The Secret of the Sky




  a man in his early 30s—bearded, disheveled, dressed in a long-sleeved T-shirt, gray sweat pants, and (when standing) sandals.

a man of any age but one who seems worn out by life; he is otherwise well-kempt and neat in appearance, dressed institutionally in a clinical jacket, white dress shirt, dark slacks, and dark tie.

an enigmatic person whose hooded robes reflect a respectful blending of many beliefs—Tibetan, Buddhist, Catholic, Jewish Orthodox, etc. She could be of any age, but her lithe movement suggests youth and tireless energy.



SETTING: A small, ancient prison cell. On the walls are Tibetan graffiti and vandalized caricature of Mao Tse-tung. The cell’s sparse furnishings include a side bunk, a folding chair, and a slim wooden table, upon which sits a water pitcher. A small window with bars provides a minimal view of the morning sky.

The Prisoner lies on the side bunk, covered with layers of worn and torn blankets. The Jailer enters, carrying a clipboard with several pages of forms.

JAILER: Are you awake? (a pause) I asked you a question—answer me.

PRISONER: If I’m asleep, how can I answer you?

JAILER: I knew you were awake. You weren’t snoring.

PRISONER: Then—why ask a question if you know the answer?

JAILER: That’s the best kind of question to ask, one where the answer—the right answer is already known. Then the truthfulness of the subject can be gauged and quantified. Is that why you didn’t answer me? Because you knew that I knew the answer.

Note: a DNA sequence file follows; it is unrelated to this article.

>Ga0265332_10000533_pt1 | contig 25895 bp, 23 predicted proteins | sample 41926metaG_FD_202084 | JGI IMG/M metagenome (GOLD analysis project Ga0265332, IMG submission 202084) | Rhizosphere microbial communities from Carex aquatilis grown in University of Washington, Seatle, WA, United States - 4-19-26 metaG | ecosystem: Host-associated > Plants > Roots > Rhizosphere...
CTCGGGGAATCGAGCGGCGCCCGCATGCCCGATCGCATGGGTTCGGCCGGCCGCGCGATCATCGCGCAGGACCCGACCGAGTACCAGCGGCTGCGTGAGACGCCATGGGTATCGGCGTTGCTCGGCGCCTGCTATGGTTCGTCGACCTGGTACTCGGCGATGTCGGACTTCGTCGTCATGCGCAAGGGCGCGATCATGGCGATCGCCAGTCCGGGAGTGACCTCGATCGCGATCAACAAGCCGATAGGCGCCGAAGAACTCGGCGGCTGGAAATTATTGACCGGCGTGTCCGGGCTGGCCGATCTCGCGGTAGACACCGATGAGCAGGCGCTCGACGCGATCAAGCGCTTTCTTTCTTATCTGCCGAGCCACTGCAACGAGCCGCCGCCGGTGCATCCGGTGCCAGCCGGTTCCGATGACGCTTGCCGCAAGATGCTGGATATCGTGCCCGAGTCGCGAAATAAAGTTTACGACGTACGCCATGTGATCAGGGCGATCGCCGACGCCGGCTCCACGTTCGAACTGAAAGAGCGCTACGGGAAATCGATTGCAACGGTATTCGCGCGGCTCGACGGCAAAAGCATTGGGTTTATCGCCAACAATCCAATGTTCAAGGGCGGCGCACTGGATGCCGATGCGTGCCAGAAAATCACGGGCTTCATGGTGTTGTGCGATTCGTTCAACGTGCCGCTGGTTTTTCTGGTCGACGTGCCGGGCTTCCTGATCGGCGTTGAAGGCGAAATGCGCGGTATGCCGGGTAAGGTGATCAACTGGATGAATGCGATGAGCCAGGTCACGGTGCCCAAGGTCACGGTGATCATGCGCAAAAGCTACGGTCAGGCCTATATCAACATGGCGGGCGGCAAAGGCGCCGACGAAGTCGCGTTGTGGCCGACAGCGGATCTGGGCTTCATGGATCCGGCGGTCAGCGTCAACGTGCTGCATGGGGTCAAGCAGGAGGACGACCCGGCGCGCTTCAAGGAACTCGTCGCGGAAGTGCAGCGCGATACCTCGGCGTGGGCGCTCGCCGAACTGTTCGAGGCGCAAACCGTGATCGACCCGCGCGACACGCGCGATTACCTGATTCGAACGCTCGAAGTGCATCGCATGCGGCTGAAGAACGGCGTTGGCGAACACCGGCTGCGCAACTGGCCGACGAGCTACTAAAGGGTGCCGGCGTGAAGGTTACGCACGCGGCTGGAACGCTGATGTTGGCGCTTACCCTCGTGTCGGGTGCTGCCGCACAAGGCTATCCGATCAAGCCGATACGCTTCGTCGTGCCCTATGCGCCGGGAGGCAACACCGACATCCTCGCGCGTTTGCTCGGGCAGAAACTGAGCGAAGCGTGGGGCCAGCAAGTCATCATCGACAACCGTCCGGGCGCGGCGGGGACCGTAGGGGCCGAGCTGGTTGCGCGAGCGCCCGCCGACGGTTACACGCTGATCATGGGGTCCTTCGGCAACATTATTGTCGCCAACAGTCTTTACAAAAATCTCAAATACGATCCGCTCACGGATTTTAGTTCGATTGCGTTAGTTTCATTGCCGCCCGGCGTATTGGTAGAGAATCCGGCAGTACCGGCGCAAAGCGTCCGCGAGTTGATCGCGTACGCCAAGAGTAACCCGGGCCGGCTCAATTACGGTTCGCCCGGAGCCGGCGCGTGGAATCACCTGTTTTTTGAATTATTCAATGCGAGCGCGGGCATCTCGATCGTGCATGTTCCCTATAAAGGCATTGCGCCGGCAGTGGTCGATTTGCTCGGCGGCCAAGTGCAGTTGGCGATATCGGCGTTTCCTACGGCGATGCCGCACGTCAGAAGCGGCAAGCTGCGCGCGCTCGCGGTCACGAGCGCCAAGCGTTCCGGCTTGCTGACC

PRISONER: I don’t snore.

JAILER: (positioning the chair and sitting) How do you know you don’t snore?

PRISONER: (raising up and sitting on the edge of the bunk) Where am I?

JAILER: A Buddhist retreat nestled in the Himalayas, near Lhasa. Dreprung Monastery. A Buddhist monastery. Buddhist. Do you have any thoughts, any opinions about that?

PRISONER: How did I get here? Who are you?

JAILER: I’d prefer that you answer my questions, and when I say prefer, I really mean that you’re required to answer.


JAILER: Just so we’re clear—I am not here to answer your questions.

PRISONER: Then neither will I answer yours.

JAILER: (astonished) Good! Very good! Do you realize that you just quoted scripture? Well, not an exact quote but close enough. That’s very encouraging. You wouldn’t happen to recall chapter and verse, would you—for my notes. (a pause) I can look it up. You’ve probably never even read the Bible, specifically the New Testament, have you? (a pause) Look, we’re getting off to a bad start, and it’s probably my fault.

PRISONER: Then answer my questions.

JAILER: The truth is, I could answer your questions, but you wouldn’t remember the answers anyway. Tomorrow morning you’d wake up with a blank slate all over again, as if it were your first day on planet earth. We’ve been here, at this monastery, for over a month now.

PRISONER: I’m hungry.